The following chart reflects, in general terms, the dominant characteristics of five asset classes: Commodities, Hedge Funds, Private Credit, Private Equity, and Real Estate. Notice that three asset classes—commodities, hedge funds, and real estate—can address several objectives.


The key is understanding your overall investment objectives and what you want an alternative investment to achieve for your portfolio. Are you looking to enhance your income or investment returns? Are you attempting to hedge against inflation, or is risk mitigation your primary concern? As with any investment portfolio, the best outcome can usually be achieved by seeking exposures to multiple asset classes.

Next, you need to understand your circumstances. Will you need to access cash from your portfolio in the short term? If so, it may be recommended to refrain from investing in illiquid alternatives such as private equity, hedge funds, and closed-end real estate investment trusts (REITs), which all tend to have minimum holding periods of a year. Are you primarily concerned about the long-term impact of inflation on your portfolio? Then focus on commodities or real estate, or a combination of both.

Work with a Qualified Financial Advisor

Alternative investments tend to be complex, and some of them have high minimum requirements along with extended holding periods. Information on most of these asset classes is not available to the general public, and not all financial advisors routinely deal with alternative investments. It takes specific expertise and experience to understand how alternative investments should be added to a portfolio to achieve the desired mix of diversified assets that can result in an optimal risk-return dynamic in your portfolio. Any alternative investment strategy should be tailored to your particular objectives, circumstances, and risk tolerance.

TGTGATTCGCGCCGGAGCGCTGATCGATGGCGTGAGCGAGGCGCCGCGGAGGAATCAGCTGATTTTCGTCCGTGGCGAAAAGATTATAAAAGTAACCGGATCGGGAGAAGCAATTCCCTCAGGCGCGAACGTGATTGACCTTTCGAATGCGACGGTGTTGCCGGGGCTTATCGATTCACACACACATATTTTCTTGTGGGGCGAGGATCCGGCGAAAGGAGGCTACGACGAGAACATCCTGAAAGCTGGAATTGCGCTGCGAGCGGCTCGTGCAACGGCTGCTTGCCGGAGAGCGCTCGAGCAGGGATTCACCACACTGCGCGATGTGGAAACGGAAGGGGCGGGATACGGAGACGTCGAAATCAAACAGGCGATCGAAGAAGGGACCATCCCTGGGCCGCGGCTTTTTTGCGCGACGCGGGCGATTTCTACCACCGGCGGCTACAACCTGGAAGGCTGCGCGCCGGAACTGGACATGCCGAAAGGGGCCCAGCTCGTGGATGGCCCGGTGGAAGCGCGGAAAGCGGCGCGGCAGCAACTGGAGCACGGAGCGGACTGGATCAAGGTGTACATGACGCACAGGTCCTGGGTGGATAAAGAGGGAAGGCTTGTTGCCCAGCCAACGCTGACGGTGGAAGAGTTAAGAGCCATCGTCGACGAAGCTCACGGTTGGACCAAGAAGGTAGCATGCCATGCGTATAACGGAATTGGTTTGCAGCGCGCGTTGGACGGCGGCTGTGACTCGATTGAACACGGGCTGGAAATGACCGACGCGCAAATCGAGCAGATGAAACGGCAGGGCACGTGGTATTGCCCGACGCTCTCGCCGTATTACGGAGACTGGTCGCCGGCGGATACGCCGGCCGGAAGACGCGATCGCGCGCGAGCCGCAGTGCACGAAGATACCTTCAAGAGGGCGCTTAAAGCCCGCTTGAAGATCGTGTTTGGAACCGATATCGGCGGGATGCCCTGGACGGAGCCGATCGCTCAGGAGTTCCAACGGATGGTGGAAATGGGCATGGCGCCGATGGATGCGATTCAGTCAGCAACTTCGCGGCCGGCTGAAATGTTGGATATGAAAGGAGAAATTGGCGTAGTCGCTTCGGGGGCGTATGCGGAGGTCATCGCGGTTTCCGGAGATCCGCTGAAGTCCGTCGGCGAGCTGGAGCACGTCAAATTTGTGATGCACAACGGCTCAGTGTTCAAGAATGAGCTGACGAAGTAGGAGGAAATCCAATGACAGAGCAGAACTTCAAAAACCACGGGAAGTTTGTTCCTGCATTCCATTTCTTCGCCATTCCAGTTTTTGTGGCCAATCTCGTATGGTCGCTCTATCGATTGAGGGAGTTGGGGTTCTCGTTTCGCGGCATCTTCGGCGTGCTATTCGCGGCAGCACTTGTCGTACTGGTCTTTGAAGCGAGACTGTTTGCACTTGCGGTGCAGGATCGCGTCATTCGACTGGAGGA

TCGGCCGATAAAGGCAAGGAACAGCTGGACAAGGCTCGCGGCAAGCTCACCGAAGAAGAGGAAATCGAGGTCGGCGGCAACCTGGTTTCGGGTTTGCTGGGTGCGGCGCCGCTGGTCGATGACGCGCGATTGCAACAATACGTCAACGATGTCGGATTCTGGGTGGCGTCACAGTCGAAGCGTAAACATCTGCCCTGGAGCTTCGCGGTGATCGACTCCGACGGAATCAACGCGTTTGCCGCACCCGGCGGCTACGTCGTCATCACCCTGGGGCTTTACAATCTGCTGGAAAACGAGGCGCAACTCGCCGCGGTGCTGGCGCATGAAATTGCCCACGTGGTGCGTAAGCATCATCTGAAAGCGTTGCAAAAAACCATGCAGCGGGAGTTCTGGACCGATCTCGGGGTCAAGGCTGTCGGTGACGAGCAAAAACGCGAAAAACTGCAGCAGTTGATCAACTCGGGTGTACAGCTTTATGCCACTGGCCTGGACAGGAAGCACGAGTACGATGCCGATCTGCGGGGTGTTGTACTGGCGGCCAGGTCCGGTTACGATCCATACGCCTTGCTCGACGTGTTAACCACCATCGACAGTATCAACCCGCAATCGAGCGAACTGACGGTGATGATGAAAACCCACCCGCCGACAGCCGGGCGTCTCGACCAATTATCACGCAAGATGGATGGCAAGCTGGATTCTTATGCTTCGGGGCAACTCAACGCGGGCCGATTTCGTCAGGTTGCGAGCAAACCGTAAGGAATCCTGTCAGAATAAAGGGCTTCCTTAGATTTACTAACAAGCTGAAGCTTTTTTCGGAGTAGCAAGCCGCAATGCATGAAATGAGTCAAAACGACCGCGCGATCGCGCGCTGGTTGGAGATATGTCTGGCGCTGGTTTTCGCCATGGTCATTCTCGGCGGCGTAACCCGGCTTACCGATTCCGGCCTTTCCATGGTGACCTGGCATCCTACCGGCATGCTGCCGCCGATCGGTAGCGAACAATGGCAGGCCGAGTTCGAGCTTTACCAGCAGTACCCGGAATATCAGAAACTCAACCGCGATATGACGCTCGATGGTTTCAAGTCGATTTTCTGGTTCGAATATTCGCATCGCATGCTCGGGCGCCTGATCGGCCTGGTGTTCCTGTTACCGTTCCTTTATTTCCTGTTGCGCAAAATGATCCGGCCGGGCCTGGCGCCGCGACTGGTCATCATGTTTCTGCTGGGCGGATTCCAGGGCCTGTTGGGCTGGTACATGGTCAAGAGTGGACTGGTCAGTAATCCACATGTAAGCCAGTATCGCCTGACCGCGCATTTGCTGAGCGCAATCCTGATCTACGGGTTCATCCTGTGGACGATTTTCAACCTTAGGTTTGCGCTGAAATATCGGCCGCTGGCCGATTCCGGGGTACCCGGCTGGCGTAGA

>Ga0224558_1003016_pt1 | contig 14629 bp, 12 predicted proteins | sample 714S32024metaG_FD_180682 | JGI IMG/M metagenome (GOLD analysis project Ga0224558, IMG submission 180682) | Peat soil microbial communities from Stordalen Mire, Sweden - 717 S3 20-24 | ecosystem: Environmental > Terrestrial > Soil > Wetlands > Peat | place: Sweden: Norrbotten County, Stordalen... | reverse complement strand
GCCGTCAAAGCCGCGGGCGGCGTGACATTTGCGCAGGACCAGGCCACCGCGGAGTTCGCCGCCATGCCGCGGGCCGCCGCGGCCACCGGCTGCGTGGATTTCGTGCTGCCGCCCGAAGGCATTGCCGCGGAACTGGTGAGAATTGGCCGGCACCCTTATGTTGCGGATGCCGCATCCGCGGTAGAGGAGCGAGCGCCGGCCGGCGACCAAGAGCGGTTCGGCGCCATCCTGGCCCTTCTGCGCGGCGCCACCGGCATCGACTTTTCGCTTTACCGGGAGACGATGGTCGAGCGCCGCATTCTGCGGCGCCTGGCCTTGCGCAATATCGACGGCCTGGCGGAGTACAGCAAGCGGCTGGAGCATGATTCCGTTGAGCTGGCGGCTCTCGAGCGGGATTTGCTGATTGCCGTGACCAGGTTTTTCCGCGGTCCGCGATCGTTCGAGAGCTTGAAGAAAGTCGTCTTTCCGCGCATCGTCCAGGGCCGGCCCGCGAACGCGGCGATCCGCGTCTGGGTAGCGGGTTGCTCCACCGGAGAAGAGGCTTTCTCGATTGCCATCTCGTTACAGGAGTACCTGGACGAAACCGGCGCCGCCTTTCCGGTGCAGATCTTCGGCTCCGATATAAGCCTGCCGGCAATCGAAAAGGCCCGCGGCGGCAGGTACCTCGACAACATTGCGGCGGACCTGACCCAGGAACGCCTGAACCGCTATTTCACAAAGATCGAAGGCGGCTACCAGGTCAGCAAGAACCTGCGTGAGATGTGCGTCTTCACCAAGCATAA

Although the alternative investment space can be intimidating, research has shown that alternative strategies can make a significant difference in a portfolio’s risk/return characteristics. So, while alternative investments might be a great avenue for you to explore, we recommend consulting with your financial professional before making any major changes to your portfolio.

Working with a financial planner can help you navigate life’s more challenging financial situations. If and when you decide to enlist the help of a professional, look for the right experience, certifications, and knowledge-base you need to handle your situation.

Let the CERTIFIED FINANCIAL PLANNER™ professionals at Williams Asset Management help with your wealth management needs. Whether you need comprehensive and holistic financial planning or investment management, we can help!  We are fee-based, independent financial advisors located in Columbia, the heart of Howard County, Maryland.  Schedule your complimentary consultation today by calling (410) 740-0220!

1 Investments in commodities may have greater volatility than investments in traditional securities. Specific commodities industries are affected by world events, government regulations, and economic and political risks. The value of commodity-linked derivative instruments may be affected by changes in overall market movements, commodity index volatility, changes in interest rates, or world events, such as drought, floods, weather, livestock disease, embargoes, tariffs, and international economic, political, and regulatory developments. Use of leveraged commodity-linked derivatives creates an opportunity for increased return but, at the same time, creates the possibility for greater loss.

2 Hedge funds are speculative and not suitable for all investors. The risks include, but are not limited to, the following: The funds may be leveraged; investors could lose all or a substantial amount of their investment; higher fees and expenses may be charged, which may increase the risk that returns are reduced; performance can be volatile; the funds are illiquid and there may be restrictions on transferring fund investments; and there are other specific risks related to particular fund’s investment strategies. Investors must meet specific suitability standards before investing.

Investing in alternative investments may not be suitable for all investors and involves special risks, such as risk associated with leveraging the investment, utilizing complex financial derivatives, adverse market forces, regulatory and tax code changes, and illiquidity. There is no assurance that the investment objective will be attained.

This material is intended for informational/educational purposes only and should not be construed as investment advice, a solicitation, or a recommendation to buy or sell any security or investment product. Please contact your financial professional for more information specific to your situation.